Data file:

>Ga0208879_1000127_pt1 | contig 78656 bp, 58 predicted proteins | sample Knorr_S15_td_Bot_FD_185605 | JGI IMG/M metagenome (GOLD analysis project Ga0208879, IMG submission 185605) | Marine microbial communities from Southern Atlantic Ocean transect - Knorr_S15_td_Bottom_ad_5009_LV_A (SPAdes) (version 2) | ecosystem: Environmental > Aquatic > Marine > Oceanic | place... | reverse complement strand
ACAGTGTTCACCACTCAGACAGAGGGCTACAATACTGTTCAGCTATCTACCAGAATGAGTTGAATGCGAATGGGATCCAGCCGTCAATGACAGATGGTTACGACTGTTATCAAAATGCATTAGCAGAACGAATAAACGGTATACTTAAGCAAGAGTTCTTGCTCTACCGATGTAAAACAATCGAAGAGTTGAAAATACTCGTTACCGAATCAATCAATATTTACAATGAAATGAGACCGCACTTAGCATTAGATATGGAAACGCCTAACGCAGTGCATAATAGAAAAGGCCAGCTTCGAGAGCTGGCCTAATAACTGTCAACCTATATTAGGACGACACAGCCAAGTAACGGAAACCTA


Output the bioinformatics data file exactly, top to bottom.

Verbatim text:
>Ga0208879_1000127_pt1 | contig 78656 bp, 58 predicted proteins | sample Knorr_S15_td_Bot_FD_185605 | JGI IMG/M metagenome (GOLD analysis project Ga0208879, IMG submission 185605) | Marine microbial communities from Southern Atlantic Ocean transect - Knorr_S15_td_Bottom_ad_5009_LV_A (SPAdes) (version 2) | ecosystem: Environmental > Aquatic > Marine > Oceanic | place... | reverse complement strand
ACAGTGTTCACCACTCAGACAGAGGGCTACAATACTGTTCAGCTATCTACCAGAATGAGTTGAATGCGAATGGGATCCAGCCGTCAATGACAGATGGTTACGACTGTTATCAAAATGCATTAGCAGAACGAATAAACGGTATACTTAAGCAAGAGTTCTTGCTCTACCGATGTAAAACAATCGAAGAGTTGAAAATACTCGTTACCGAATCAATCAATATTTACAATGAAATGAGACCGCACTTAGCATTAGATATGGAAACGCCTAACGCAGTGCATAATAGAAAAGGCCAGCTTCGAGAGCTGGCCTAATAACTGTCAACCTATATTAGGACGACACAGCCAAGTAACGGAAACCTA